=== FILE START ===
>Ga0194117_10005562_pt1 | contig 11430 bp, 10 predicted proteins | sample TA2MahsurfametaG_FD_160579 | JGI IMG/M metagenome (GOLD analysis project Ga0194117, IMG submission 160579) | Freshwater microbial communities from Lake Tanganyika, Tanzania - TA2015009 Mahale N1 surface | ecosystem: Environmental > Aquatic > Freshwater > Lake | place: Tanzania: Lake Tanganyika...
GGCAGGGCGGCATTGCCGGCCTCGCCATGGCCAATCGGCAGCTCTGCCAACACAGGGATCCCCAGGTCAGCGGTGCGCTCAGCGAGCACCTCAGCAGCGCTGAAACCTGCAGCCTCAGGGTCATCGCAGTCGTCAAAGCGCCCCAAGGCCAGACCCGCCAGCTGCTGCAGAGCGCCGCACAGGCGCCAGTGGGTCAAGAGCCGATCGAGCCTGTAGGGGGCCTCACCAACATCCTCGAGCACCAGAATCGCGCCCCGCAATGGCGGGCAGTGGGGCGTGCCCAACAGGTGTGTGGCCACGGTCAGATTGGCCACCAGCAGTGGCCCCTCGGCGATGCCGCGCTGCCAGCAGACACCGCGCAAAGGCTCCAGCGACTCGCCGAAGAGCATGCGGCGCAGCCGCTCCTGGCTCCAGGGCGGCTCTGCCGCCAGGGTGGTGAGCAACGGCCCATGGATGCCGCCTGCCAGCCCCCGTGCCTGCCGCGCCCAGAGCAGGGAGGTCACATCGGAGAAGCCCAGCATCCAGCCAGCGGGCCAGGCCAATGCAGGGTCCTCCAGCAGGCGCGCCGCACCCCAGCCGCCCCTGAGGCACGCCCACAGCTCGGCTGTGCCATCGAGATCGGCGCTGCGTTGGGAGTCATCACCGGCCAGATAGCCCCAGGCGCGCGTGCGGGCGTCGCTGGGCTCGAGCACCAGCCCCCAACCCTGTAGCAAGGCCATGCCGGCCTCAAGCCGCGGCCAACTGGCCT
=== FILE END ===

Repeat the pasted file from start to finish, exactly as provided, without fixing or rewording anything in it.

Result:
>Ga0194117_10005562_pt1 | contig 11430 bp, 10 predicted proteins | sample TA2MahsurfametaG_FD_160579 | JGI IMG/M metagenome (GOLD analysis project Ga0194117, IMG submission 160579) | Freshwater microbial communities from Lake Tanganyika, Tanzania - TA2015009 Mahale N1 surface | ecosystem: Environmental > Aquatic > Freshwater > Lake | place: Tanzania: Lake Tanganyika...
GGCAGGGCGGCATTGCCGGCCTCGCCATGGCCAATCGGCAGCTCTGCCAACACAGGGATCCCCAGGTCAGCGGTGCGCTCAGCGAGCACCTCAGCAGCGCTGAAACCTGCAGCCTCAGGGTCATCGCAGTCGTCAAAGCGCCCCAAGGCCAGACCCGCCAGCTGCTGCAGAGCGCCGCACAGGCGCCAGTGGGTCAAGAGCCGATCGAGCCTGTAGGGGGCCTCACCAACATCCTCGAGCACCAGAATCGCGCCCCGCAATGGCGGGCAGTGGGGCGTGCCCAACAGGTGTGTGGCCACGGTCAGATTGGCCACCAGCAGTGGCCCCTCGGCGATGCCGCGCTGCCAGCAGACACCGCGCAAAGGCTCCAGCGACTCGCCGAAGAGCATGCGGCGCAGCCGCTCCTGGCTCCAGGGCGGCTCTGCCGCCAGGGTGGTGAGCAACGGCCCATGGATGCCGCCTGCCAGCCCCCGTGCCTGCCGCGCCCAGAGCAGGGAGGTCACATCGGAGAAGCCCAGCATCCAGCCAGCGGGCCAGGCCAATGCAGGGTCCTCCAGCAGGCGCGCCGCACCCCAGCCGCCCCTGAGGCACGCCCACAGCTCGGCTGTGCCATCGAGATCGGCGCTGCGTTGGGAGTCATCACCGGCCAGATAGCCCCAGGCGCGCGTGCGGGCGTCGCTGGGCTCGAGCACCAGCCCCCAACCCTGTAGCAAGGCCATGCCGGCCTCAAGCCGCGGCCAACTGGCCT